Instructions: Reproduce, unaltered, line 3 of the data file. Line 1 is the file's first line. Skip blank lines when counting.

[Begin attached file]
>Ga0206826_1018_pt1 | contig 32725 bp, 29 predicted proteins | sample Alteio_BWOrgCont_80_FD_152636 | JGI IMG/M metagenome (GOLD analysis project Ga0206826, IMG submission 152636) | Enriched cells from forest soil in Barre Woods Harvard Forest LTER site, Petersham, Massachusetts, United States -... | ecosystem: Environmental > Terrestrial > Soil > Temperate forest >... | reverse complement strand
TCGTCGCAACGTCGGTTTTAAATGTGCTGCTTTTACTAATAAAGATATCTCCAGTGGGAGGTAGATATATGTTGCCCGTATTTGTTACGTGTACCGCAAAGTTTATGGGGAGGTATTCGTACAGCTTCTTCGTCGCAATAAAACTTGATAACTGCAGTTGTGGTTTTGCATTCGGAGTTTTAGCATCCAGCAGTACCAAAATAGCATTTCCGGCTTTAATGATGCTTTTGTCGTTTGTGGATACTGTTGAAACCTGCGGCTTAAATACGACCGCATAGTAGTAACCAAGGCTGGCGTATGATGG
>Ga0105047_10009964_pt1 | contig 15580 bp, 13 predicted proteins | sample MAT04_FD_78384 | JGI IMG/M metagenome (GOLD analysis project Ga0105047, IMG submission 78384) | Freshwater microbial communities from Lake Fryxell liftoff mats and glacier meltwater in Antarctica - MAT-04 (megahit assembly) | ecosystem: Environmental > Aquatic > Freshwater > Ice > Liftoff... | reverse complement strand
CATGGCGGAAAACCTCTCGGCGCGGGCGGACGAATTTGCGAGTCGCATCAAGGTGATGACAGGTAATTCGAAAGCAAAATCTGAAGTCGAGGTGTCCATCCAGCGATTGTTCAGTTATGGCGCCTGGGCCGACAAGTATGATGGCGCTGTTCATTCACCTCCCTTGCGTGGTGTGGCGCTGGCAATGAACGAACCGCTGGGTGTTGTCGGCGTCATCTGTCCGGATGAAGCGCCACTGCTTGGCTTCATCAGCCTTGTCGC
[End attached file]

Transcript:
>Ga0105047_10009964_pt1 | contig 15580 bp, 13 predicted proteins | sample MAT04_FD_78384 | JGI IMG/M metagenome (GOLD analysis project Ga0105047, IMG submission 78384) | Freshwater microbial communities from Lake Fryxell liftoff mats and glacier meltwater in Antarctica - MAT-04 (megahit assembly) | ecosystem: Environmental > Aquatic > Freshwater > Ice > Liftoff... | reverse complement strand